More information

Test Anxiety, Student Preferences and Performance on Different Exam Types in Introductory Psychology

Test Anxiety, Student Preferences and Performance on Different Exam Types in Introductory Psychology Test Anxiety, Student Preferences and Performance on Different Exam Types in Introductory Psychology Afshin Gharib and William Phillips Abstract The differences between cheat sheet and open book exams

More information

PSY 2012 General Psychology Sections 4041 and 1H85

PSY 2012 General Psychology Sections 4041 and 1H85 PSY 2012 General Psychology Sections 4041 and 1H85 Professor: Nicole Dorey Office: PSY 355 Office hours: Monday 10:40-11:40 am Phone: (352) 273-2188 Teaching Assistants: Nathan Hall Ray Joslyn Sarah Slocum

More information

Can Using Individual Online Interactive Activities Enhance Exam Results?

Can Using Individual Online Interactive Activities Enhance Exam Results? Can Using Individual Online Interactive Activities Enhance Exam Results? Dr. Lydia MacKenzie Professional Adjunct Professor College of Continuing Education University of Minnesota St. Paul, Minnesota 55108

More information

Effectiveness of Online Instruction

Effectiveness of Online Instruction Effectiveness of Online Instruction Delar K. Singh, Ph.D. Associate Professor Department of Education Eastern Connecticut State University Willimantic, CT 06226 E-mail: singhd@easternct.edu Paper presented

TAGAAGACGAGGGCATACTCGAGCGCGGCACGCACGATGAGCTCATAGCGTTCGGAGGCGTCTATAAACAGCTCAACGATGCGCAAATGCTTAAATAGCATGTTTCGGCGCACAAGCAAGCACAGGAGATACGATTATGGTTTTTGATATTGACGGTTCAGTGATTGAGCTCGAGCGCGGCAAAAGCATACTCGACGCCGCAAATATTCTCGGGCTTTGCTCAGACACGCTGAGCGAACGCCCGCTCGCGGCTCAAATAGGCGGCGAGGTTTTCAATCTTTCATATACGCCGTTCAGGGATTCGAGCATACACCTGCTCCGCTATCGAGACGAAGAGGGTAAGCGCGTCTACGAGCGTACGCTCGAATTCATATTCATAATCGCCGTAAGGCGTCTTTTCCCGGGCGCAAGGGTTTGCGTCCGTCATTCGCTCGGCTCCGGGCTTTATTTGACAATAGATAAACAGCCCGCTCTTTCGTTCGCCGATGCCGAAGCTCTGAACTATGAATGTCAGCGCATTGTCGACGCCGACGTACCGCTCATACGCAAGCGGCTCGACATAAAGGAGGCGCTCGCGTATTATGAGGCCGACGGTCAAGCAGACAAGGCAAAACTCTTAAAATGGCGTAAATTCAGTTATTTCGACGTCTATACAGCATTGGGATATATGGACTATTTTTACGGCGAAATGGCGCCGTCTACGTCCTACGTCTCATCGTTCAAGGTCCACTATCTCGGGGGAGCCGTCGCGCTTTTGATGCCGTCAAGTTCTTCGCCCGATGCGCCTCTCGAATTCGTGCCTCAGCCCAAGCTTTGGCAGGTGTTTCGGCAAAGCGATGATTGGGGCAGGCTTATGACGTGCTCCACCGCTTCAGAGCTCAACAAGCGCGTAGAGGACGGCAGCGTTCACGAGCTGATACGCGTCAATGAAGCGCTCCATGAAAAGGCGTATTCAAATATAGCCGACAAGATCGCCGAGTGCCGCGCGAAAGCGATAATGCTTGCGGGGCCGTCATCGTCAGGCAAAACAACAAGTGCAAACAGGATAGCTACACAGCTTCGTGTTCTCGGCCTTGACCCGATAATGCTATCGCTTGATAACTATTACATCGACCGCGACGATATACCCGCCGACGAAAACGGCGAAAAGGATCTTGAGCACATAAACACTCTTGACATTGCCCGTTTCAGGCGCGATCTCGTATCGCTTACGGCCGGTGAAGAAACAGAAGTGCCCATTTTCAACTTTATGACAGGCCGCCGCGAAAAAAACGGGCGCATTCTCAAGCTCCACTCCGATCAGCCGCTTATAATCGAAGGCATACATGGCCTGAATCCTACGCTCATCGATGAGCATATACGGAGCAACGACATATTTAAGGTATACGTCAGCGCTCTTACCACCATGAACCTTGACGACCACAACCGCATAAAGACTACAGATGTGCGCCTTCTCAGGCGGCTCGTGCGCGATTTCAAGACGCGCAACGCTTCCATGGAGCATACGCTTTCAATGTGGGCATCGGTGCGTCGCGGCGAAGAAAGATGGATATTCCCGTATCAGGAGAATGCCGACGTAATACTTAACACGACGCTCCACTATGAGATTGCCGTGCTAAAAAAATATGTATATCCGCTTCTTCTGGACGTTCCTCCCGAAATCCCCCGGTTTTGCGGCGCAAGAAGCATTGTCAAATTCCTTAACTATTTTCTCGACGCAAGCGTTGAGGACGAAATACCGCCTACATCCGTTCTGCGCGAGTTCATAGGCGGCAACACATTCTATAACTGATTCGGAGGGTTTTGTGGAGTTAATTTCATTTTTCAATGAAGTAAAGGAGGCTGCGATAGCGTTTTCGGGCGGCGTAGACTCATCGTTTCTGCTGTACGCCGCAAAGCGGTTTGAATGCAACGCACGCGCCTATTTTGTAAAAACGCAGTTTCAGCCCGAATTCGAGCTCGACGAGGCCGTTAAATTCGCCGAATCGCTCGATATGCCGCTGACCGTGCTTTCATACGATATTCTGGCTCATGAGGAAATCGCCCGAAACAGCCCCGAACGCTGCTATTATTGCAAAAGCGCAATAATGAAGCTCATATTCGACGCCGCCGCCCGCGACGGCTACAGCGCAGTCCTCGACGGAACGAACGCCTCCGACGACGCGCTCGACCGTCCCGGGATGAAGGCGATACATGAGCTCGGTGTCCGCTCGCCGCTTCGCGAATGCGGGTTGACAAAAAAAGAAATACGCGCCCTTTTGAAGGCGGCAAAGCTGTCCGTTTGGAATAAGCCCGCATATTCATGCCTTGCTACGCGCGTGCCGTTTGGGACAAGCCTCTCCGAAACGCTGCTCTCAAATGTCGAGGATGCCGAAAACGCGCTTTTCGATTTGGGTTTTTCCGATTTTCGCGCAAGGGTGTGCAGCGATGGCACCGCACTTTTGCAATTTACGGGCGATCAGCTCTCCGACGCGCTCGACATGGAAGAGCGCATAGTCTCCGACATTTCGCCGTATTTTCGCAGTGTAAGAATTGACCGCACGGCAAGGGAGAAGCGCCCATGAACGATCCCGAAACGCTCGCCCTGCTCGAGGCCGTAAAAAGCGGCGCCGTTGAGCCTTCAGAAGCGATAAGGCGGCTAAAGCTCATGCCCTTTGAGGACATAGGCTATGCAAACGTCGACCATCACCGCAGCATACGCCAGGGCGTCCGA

More information

Navigating the Unique Challenges of Online Teaching. Considerations and Recommendations for Colleges and Faculty

Navigating the Unique Challenges of Online Teaching. Considerations and Recommendations for Colleges and Faculty Navigating the Unique Challenges of Online Teaching Considerations and Recommendations for Colleges and Faculty Navigating the Unique Challenges of Online Teaching APA Committee of Psychology Teachers

More information

ACCT 5020 Accumulation / Analysis of Accounting Data Class Syllabus Spring 2015 Eight Week Format March 23 May 15, 2015

ACCT 5020 Accumulation / Analysis of Accounting Data Class Syllabus Spring 2015 Eight Week Format March 23 May 15, 2015 ACCT 5020 Accumulation / Analysis of Accounting Data Class Syllabus Spring 2015 Eight Week Format March 23 May 15, 2015 Instructor: Pamela Smith Baker, Ph.D., CPA, CGMA Office: Online Only Phone: If you

More information

Hybrid A New Way to Go? A Case Study of a Hybrid Safety Class